Tracheal Adenocarcinoma in a Cat
Background: Primary tracheal adenocarcinoma is a rare neoplasm in cats. The clinical signs often are indicative of upper airway obstruction accompanied with dyspnea, stridor, wheezing, exercise intolerance, and cough. The severity of the clinical signs is related to the size of the mass and consequently, the proportion of the tracheal lumen that is obstructed. The diagnosis is made using thoracic radiography and tracheobronchoscopy by collecting fragments for histopathological analysis and removing the mass. The present study aimed to report the case of a cat with tracheal adenocarcinoma.
Case: A 17-year-old Persian female cat presented with clinical signs of dyspnea and progressive weight loss. Emergency therapy was started with bronchodilators, antibiotics, and corticosteroids, but there was no response to treatment. Complementary blood and imaging tests were performed. Thoracic radiography revealed soft tissue opacity overlying the dorsal trachea from the third to the fourth rib, bronchial pattern, and pulmonary hyperinflation. Tracheoscopy showed an irregular intraluminal thoracic trachea mass, occluded by approximately 95% of the airway lumen. The mass was biopsied multiple times with endoscopic cup biopsy forceps, followed by removal of approximately 50% of the mass lesion with an endoscopic wire snare. The patient was in intensive care, and since her clinical condition worsened 48 h after the endoscopic procedure, euthanasia was performed. Necropsy revealed a remanescent mass located in the trachea lumen 8 x 3 mm and a nodule in the right caudal pulmonary lobe with 8 mm of diameter . Histological examination showed epitelian cuboidal neoplastic cells with acinar patterns. Only a few mitosis and moderate anysocitosis were observed. The final diagnosis was primary tracheal adenocarcinoma with pulmonary metastasis.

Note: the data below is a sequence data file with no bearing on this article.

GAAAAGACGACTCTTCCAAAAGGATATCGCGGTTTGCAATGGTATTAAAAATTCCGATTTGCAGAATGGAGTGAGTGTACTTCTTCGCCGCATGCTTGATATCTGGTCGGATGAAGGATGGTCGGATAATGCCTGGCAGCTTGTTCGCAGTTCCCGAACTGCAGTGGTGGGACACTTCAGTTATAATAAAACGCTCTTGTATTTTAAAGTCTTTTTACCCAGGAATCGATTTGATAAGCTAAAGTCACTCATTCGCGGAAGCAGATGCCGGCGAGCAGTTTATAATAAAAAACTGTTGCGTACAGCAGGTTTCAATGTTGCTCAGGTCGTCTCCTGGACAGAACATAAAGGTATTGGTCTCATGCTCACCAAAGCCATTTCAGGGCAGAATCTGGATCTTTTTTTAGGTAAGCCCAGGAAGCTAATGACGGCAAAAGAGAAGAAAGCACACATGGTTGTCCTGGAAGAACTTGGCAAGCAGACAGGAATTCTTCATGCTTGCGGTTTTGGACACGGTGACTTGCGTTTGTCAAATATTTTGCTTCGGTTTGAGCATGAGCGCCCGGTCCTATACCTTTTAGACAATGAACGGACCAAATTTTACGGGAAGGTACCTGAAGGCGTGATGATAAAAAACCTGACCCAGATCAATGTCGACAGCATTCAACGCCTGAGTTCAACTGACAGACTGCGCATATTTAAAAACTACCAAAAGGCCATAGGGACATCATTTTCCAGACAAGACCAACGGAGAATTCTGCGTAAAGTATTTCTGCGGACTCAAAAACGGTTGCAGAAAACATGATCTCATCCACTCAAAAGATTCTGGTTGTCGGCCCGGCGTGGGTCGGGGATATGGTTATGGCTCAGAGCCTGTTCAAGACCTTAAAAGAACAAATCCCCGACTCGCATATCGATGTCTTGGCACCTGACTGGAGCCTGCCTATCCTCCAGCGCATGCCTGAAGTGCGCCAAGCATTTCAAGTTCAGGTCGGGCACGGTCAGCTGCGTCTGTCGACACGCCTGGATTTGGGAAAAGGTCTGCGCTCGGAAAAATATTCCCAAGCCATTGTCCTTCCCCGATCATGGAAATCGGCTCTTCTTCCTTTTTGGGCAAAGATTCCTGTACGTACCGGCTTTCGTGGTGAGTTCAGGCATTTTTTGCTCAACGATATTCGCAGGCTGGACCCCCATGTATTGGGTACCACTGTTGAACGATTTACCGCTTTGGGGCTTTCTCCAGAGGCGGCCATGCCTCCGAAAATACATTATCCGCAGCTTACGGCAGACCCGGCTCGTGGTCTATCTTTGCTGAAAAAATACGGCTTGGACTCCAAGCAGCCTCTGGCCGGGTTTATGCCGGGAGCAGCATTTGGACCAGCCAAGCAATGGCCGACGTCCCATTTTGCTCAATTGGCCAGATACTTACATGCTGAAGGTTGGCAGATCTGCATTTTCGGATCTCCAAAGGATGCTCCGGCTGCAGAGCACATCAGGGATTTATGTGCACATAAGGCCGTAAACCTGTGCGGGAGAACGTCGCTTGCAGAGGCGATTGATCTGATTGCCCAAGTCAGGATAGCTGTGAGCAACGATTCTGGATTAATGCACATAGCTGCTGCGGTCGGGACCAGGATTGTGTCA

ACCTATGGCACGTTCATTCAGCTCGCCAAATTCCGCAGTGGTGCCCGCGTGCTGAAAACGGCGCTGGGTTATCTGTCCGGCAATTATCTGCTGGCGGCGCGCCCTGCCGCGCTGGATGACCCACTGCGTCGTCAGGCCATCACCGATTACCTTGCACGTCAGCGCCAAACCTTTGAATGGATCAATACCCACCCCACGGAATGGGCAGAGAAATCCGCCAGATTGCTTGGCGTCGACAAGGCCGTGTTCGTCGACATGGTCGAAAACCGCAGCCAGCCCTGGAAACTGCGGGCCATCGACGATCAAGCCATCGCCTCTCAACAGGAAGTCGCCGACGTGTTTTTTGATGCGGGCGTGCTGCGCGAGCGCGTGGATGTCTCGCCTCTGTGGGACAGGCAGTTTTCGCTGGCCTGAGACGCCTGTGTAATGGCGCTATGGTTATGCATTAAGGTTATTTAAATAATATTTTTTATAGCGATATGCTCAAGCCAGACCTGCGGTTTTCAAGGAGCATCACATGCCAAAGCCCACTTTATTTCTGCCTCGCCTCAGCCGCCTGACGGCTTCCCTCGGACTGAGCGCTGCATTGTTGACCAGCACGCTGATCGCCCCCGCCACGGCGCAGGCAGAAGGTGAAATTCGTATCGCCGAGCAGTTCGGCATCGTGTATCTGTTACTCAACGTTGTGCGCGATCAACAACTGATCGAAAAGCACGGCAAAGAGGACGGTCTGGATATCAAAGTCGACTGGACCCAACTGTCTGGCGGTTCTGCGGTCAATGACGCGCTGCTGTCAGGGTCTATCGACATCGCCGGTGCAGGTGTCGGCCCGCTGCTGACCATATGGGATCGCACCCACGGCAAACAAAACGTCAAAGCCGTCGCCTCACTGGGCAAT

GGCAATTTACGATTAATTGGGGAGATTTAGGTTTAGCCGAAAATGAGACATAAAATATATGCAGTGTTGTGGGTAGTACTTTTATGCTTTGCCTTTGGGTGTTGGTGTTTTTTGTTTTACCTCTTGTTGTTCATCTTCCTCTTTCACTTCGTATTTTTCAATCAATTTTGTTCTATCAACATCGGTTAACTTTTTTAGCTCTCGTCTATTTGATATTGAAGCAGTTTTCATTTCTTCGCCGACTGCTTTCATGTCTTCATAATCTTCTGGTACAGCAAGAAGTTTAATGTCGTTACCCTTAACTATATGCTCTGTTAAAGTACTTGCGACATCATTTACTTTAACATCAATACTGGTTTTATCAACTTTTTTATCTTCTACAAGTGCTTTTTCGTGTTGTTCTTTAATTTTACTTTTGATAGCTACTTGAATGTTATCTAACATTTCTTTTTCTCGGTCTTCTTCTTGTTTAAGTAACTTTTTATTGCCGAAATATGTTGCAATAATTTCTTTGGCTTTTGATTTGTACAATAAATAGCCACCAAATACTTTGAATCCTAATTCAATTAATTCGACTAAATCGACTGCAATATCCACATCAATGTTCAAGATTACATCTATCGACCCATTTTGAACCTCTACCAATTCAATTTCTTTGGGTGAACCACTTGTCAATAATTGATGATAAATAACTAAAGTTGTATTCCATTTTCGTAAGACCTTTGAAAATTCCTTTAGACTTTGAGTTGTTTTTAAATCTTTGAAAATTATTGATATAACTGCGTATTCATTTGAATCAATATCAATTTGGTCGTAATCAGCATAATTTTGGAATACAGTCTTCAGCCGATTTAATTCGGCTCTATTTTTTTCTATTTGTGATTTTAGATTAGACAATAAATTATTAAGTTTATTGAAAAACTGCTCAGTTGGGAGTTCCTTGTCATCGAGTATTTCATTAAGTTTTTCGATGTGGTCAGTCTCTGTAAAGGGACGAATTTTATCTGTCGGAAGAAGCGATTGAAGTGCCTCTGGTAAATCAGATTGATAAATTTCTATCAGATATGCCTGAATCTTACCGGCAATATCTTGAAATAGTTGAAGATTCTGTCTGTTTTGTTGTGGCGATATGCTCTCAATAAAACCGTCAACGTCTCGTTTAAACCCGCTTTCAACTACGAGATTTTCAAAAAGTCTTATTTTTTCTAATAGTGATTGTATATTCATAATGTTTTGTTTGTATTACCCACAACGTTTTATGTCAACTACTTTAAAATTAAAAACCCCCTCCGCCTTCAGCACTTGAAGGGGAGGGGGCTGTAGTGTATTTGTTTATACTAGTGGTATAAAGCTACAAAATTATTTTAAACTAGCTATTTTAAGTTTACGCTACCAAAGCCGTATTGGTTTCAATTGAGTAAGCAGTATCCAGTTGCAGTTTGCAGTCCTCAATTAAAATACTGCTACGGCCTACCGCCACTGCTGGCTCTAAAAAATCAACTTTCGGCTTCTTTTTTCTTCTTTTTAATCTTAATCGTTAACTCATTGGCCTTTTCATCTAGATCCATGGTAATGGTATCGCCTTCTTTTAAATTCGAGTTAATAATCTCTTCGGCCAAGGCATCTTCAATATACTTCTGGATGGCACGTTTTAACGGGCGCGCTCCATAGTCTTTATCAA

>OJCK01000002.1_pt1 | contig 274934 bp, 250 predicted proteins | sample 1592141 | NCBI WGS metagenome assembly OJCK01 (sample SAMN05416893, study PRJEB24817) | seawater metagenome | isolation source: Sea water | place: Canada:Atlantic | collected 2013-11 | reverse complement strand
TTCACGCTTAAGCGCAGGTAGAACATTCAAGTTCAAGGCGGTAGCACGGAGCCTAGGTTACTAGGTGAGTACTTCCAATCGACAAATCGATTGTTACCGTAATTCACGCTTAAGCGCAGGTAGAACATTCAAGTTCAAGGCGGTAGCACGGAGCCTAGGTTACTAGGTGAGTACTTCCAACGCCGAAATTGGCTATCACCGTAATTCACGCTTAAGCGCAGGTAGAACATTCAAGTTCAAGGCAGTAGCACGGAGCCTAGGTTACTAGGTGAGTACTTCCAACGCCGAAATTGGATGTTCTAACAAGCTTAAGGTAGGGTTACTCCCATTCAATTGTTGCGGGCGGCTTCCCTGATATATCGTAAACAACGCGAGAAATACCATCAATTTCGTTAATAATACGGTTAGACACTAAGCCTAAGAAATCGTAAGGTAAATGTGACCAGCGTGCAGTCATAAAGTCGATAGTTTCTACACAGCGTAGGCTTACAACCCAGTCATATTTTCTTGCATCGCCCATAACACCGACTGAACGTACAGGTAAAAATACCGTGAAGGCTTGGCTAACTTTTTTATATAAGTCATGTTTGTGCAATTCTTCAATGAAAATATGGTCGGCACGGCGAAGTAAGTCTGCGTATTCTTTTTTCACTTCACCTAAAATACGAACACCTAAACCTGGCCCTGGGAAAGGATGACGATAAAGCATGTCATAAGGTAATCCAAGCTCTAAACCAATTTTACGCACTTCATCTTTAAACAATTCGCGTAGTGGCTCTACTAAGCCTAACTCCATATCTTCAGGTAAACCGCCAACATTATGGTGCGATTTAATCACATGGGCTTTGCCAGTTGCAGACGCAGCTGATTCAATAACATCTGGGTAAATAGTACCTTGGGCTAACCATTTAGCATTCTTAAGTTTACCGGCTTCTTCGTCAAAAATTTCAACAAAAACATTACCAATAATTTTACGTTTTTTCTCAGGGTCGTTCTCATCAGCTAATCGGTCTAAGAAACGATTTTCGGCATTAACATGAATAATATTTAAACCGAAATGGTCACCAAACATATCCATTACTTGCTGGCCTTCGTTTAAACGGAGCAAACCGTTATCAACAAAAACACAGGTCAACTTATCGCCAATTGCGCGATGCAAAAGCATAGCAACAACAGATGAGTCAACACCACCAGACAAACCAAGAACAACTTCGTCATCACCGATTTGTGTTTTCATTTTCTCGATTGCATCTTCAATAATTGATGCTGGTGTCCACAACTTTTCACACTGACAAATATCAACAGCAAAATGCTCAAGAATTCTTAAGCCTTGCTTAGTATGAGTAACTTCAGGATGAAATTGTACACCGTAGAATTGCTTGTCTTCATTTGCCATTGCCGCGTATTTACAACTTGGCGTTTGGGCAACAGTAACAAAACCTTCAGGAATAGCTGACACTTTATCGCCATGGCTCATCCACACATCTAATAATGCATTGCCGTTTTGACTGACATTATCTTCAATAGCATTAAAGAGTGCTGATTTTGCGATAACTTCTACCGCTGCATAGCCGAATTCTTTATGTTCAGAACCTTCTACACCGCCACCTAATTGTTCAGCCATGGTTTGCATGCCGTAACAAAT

Discussion: The initial oxygen therapy associated with bronchodilators and antibiotics can be explained by the history of asthma. Tracheal tumors in cats are considered to be rare, which makes the diagnosis challenging. The suspicion of tracheal neoplasia was only raised after radiographic examination, but it was not possible to state whether it was intra- or extratracheal. The bronchial pattern reported herein can be observed both in inflammatory diseases such as asthma and bronchitis as well as aging-related diseases in animals. Pulmonary hyperinflation, with a caudal displacement of the diaphragm, is seen in bronchial diseases and in cases of tracheal neoplasms, with the latter justified by the retention of air in the pulmonary lobes. Dehydration and weight loss in the animal are justified by severe dyspnea, which makes it difficult to consume food and water. The tracheoscopy procedure was essential to confirm intraluminal tracheal neoplasia with almost complete lumen obstruction. An attempt was made to remove the neoplasms with polypectomy endoscopic forceps. However, because 95% of the trachea was obstructed, the manipulation led to local edema and bleeding, which promoted complete obstruction of the air passage to the lungs. The obstruction impaired the patient's oxygenation, justifying procedure suspension. The instability and worsening of the clinical picture persisted in the subsequent days, which prevented further intervention, culminating in the animal's euthanasia. Adenocarcinoma, in the present case, was in the advanced stage, evidenced by the presence of pulmonary metastasis. Dyspnea severity was related to neoplasm size, proportion of tracheal lumen obstruction, and presence of pulmonary metastasis. The tumor size associated with the presence of metastasis was a determining factor for the classification of neoplasia in the advanced stage, making more invasive interventions impossible and worsening the patient prognosis.
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